JOHANNESBURG - Leonida Mutuku is just 28, but is already becoming recognized as one of the pioneers of digital technology in Africa. 

This is all the more startling in that she has ventured into an area in which technology and innovation has been the preserve of large conglomerates and multinationals. She runs a small company in Nairobi called Intelipro, which she describes as “a boutique data-science consultancy”. Her profile describes her as “a technology researcher, data scientist, entrepreneur, investor and futurist”. It all sounds visionary and idealistic, but the combination is making a real-world impact on a massive scale. More than 25 000 small-scale farmers are using a platform she created to help plan, finance and sell their crops. 

The only tool they need to make the connection is their mobile phones. In just two years, Mutuku has made waves that are being felt internationally. She was invited by cloud computing giants VMware to share the keynote stage at its recent VMworld conference in Barcelona. The focus of the event is on the future of cloud computing and data centers. Intellipro uses elements of the VMware cloud platform, and was highlighted as a case study in how small businesses in emerging market can make a massive impact.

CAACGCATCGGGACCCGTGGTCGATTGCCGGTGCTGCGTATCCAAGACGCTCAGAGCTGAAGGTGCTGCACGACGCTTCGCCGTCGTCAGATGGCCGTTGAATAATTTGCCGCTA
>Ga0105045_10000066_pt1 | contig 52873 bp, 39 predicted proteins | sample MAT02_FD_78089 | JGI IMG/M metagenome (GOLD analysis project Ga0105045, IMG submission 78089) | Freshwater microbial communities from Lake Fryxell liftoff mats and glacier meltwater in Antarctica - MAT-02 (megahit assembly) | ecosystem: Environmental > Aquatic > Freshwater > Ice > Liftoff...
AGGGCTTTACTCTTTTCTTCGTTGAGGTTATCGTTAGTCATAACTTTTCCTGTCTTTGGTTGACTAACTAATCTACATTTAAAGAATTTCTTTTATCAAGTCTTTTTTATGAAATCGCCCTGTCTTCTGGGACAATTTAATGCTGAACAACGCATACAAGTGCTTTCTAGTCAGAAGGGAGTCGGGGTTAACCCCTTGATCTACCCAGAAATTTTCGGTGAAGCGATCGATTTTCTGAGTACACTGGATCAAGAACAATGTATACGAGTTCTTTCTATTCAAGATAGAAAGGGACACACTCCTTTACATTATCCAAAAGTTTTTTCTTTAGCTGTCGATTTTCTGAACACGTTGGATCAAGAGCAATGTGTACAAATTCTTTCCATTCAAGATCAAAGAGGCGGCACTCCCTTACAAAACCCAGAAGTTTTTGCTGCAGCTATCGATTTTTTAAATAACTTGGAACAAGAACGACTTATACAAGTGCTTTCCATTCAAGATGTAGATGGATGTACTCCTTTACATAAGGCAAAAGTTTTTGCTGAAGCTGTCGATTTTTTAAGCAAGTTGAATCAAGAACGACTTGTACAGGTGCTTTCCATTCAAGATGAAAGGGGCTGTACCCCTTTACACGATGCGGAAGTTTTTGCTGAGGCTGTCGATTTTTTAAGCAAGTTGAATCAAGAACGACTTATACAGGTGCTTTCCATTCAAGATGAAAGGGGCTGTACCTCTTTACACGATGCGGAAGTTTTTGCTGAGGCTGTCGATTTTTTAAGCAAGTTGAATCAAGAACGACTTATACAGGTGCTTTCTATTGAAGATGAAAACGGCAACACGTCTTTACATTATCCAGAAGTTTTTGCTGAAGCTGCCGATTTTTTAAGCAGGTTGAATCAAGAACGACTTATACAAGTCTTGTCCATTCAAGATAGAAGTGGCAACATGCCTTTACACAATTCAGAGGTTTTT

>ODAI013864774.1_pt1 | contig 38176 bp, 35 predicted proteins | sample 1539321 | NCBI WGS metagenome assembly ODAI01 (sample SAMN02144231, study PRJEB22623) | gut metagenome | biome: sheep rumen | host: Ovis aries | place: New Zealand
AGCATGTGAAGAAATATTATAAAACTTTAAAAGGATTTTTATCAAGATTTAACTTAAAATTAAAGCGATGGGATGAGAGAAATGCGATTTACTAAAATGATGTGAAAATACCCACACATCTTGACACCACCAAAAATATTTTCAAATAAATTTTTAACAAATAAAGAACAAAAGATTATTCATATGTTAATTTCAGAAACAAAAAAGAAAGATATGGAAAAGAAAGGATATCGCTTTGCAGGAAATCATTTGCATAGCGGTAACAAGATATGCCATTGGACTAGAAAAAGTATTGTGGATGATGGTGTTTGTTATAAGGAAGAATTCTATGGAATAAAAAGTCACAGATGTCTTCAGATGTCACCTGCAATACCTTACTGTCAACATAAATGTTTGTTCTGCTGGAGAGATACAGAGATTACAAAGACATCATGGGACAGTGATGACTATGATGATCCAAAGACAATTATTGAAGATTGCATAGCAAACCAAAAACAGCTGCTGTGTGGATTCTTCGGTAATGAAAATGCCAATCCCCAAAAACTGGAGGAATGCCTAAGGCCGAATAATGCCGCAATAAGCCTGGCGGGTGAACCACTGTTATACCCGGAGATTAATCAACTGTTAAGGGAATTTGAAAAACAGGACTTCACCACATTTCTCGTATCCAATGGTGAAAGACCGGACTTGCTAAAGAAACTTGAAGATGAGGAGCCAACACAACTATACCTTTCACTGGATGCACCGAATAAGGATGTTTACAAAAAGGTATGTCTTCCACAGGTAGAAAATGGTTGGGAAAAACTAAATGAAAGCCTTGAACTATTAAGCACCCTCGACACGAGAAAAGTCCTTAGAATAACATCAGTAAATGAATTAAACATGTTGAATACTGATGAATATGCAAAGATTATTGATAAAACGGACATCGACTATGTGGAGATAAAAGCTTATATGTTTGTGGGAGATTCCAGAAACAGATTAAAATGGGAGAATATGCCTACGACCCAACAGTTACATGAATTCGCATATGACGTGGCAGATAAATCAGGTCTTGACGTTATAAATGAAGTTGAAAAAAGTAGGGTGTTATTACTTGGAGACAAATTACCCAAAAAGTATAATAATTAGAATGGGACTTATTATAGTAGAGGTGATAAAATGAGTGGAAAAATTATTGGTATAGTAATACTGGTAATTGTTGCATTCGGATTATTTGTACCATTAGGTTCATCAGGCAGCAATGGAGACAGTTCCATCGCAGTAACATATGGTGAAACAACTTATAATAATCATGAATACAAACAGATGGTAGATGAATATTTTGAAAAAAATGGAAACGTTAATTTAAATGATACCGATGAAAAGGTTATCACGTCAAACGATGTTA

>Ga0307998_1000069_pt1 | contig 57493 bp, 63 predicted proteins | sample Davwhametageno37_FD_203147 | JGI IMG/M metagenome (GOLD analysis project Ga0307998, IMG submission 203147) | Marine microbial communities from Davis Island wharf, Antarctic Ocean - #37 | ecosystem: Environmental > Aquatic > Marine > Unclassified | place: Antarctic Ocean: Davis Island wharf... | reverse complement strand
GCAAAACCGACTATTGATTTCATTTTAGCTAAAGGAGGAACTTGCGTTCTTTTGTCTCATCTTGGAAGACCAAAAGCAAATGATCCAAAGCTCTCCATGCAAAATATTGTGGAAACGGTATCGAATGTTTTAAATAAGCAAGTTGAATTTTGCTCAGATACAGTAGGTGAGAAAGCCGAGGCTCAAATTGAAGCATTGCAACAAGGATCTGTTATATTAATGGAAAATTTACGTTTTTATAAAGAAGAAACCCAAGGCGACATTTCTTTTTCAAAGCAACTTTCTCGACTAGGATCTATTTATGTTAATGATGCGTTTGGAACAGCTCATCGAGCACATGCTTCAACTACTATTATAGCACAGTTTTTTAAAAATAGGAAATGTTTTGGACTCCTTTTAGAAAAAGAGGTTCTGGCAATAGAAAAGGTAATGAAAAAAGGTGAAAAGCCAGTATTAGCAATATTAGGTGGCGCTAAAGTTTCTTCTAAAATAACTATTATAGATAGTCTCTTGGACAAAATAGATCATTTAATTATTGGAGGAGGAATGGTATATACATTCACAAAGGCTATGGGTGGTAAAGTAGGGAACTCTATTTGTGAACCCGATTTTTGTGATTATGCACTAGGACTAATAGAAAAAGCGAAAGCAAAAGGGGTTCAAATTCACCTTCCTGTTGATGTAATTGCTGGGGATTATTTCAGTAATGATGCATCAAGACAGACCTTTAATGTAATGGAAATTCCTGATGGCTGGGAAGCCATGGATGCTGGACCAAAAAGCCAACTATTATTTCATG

How did she come so far in such a short time? The superficial answer is that cloud computing makes it possible to scale up a small business to a massive level, in a short time, with limited resources. But beneath that technical layer lurks a story that is almost an archetype of entrepreneurialism in Africa. Mutuku studied actuarial science at the University of Nairobi, but realised she wanted to do more than crunch numbers: she wanted to make a difference. She enrolled for a Masters of Business Analytics and Big Data at a business school in Madrid, which allowed her to attend classes every six months while she built her business. Armed with this formidable set of qualifications, she “slowly transitioned into programming”, and began working with the legendary Nairobi technology incubator, the iHub. 

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